The construction of the Alcazar Hotel and Cordova Hotel were completed two years later.  Following the construction of his hotel complex, the city became a refuge for wealthy Americans from the north.  Many celebrities came south to stay at the Flagler hotels including John Jacob Astor, Warren G. Harding, John D. Rockefeller, Theodore Roosevelt, and Will Rogers.  Altogether, five US presidents stayed at the Ponce de Leon Hotel after it was constructed.  The famed Ponce de Leon Hotel now houses the liberal arts college Flagler College.  The campus has spent more than $23 million restoring the Spanish Renaissance buildings, which include 79 Tiffany stained glass windows and an electrical and water system designed by Thomas Edison.  

Across the street is the Lightner Museum, the former Alcazar Hotel.

  Around the corner is the Casa Monica Hotel, the former Cordova Hotel.

The Villa Zorayda Museum is an architectural reproduction of "the Alhambra", Spain's most famous castle.   

Interesting beach at St. Augustine.  This was the first place in Florida where we have seen vehicles out on the beach.  Normally, Florida's beaches are so restrictive, but they allow vehicles to pull right up to the shore and people party right out of their trucks.  We swam in the Atlantic and it was refreshingly cold!

We visited the beach and took the opportunity to clean the bottom of the dinghy. 

The Bridge of Lions is a classic 1920s design, with clean lines and red-roofed bridge towers.  Stately marble lions, balancing their paws on spheres, normally guard each end of the bridge.  However, the bridge is currently undergoing a $45 million rehabilitation project to preserve the functionality and the life of the bridge, which had been declared "structurally deficient" by the Department of Transportation.  The famous lions are currently in storage and have been restored and are awaiting their return to their guard posts at the bridge.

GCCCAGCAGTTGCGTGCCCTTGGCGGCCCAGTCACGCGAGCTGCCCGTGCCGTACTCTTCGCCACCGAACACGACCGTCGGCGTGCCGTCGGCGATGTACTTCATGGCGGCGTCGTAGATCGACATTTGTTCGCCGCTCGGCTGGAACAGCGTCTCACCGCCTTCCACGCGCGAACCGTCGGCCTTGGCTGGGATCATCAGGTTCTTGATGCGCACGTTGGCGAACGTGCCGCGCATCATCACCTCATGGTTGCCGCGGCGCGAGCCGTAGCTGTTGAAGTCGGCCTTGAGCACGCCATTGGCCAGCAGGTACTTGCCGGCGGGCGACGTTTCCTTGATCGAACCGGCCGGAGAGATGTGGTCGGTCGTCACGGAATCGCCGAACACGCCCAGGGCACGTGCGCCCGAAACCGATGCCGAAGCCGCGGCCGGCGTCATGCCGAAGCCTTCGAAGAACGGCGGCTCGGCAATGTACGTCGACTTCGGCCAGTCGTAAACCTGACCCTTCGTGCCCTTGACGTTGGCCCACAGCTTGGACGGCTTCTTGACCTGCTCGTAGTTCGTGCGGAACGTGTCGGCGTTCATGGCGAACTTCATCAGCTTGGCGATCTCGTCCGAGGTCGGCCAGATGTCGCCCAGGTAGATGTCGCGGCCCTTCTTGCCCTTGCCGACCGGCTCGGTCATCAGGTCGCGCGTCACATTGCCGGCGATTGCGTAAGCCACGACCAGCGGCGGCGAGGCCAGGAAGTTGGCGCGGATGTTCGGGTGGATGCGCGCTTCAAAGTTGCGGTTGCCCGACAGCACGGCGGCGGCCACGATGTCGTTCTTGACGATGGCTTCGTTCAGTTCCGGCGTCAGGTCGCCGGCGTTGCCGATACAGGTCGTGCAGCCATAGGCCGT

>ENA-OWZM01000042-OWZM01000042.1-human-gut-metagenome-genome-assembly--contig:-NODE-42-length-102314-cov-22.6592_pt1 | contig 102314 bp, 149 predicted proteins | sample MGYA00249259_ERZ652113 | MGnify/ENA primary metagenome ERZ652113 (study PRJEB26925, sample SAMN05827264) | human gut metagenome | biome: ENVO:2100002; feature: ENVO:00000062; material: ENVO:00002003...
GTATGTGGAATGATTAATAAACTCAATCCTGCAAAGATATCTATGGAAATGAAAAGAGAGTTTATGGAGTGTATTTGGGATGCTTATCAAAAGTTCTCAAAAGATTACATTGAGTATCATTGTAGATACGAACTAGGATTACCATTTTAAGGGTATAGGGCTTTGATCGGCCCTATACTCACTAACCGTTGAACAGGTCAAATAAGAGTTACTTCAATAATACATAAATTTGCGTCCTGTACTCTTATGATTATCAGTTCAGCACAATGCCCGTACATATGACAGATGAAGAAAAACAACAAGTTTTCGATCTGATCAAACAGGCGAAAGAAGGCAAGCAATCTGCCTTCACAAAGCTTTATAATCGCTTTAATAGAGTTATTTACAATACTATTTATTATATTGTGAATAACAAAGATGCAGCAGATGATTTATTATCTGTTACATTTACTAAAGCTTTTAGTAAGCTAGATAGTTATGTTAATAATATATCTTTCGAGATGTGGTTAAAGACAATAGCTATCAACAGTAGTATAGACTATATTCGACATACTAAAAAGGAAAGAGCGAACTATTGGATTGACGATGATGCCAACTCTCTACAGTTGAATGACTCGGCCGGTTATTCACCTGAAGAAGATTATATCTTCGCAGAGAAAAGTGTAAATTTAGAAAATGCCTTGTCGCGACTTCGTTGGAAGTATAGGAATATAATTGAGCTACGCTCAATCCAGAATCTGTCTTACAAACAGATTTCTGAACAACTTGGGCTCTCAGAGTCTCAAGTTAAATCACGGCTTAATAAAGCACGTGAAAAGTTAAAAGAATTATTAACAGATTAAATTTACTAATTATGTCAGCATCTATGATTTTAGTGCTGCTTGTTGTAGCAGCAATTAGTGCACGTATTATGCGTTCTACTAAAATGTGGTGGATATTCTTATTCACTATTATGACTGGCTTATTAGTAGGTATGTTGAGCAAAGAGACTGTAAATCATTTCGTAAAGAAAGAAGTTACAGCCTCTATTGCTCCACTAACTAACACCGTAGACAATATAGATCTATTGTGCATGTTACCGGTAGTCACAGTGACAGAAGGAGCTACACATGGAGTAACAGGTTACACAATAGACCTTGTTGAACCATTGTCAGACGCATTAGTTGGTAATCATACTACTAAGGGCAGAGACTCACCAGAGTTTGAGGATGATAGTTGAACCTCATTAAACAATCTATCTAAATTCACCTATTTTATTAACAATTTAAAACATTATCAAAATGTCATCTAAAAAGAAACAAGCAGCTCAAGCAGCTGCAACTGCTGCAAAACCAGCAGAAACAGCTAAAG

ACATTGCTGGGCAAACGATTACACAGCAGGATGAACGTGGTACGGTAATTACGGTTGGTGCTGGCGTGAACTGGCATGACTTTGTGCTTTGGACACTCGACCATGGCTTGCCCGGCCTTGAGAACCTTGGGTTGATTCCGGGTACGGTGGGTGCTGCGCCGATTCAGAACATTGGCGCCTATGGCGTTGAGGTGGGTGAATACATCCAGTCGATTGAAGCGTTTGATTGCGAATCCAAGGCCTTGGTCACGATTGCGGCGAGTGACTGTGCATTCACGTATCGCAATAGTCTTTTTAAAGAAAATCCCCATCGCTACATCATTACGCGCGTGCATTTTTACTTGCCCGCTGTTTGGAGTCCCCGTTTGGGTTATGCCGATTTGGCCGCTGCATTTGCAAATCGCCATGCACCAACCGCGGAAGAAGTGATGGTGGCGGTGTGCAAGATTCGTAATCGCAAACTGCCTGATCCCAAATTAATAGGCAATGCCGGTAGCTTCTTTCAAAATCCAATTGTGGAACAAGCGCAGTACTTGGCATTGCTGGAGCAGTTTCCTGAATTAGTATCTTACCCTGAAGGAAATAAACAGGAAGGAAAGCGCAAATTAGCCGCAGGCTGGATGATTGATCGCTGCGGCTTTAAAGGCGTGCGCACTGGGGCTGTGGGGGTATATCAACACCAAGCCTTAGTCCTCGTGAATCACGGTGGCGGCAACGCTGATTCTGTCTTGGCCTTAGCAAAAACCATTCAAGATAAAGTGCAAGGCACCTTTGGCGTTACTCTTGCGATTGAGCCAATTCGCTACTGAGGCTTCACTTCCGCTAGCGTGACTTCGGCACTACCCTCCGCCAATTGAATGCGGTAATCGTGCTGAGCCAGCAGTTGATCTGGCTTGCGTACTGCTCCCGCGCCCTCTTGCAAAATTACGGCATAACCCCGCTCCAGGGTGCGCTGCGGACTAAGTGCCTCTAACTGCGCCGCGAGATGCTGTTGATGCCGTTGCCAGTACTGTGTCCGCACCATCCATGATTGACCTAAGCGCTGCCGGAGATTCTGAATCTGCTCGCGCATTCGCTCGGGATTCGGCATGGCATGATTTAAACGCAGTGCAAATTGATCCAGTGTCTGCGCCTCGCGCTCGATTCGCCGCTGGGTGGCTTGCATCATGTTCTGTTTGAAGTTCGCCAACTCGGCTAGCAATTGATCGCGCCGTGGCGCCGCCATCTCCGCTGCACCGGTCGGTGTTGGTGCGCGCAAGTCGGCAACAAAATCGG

We bicycled over the Bridge of Lions to Anastasia Island, saw the famous St. Augustine Lighthouse, and ate at a small local family seafood restaurant, O'Steen's.  They had great fried shrimp, but did not serve cold beer!  We told them that, in New Orleans, it was against the law to serve seafood without beer.  Well, they had been in business 44 years and it didn't seem to hurt them any.

The St. Augustine Lighthouse is believed to be located near the site of the first lighthouse in Florida.  In 1821, when Americans claimed this territory, they discovered an old tower, presumed to be an abandoned lighthouse built by the Spaniards.  Without thinking about erosion, a replacement lighthouse was built in 1824.  Within decades, storm-driven erosion destroyed the lighthouse.  The new (1874) lighthouse on Anastasia Island was located about a half mile away.  The 161 foot brick tower was painted barber-style in black-and-white spirals.  The light is no longer in operation, but is open to the public.

We departed St. Augustine on Friday, August 7 to make our way to Fernandina Beach, Florida.  We crossed the St. Johns River (Jacksonville is up the river 16 miles away).  The St. Johns River is the longest river in Florida and is a very busy commercial inlet. 

We saw large ships leaving the inlet

Large ships in dry dock

 A Coast Guard vessel and two new ships under construction

Quite enough commercial traffic... we were glad to transit across the river safely.

After crossing the St. Johns River, we traveled up Sister's Creek and saw more commercial traffic, two tugboats.  

We gave them plenty of room to pass by.

We anchored overnight at the entrance of the Ft.George River under the watchful eye of nuclear power plant cooling towers.

We got up the next morning and traveled through the marshland to reach Fernandina Beach.

Fernandina Beach, Florida (August 7-25, 2009)

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Fernandina Beach is a captivating little town.  Located on Amelia Island, the quaint downtown has charm to spare.  Its' tree-lined streets and benches invite you to slow down and take a trip in the past.  Fifty of the city blocks are listed on the National Register of Historic Places and the town has more than 450 historic buildings.  Most of the buildings are from the Victorian period, from about 1840 to 1900.  Two of the architectural styles in the Victorian period, the Queen Anne and Italianate, have some of their most beautiful examples in Fernandina's historic district.  The town is full of small shops, art galleries, and restaurants.  Shown below are some of the local scenes in Fernandina Beach.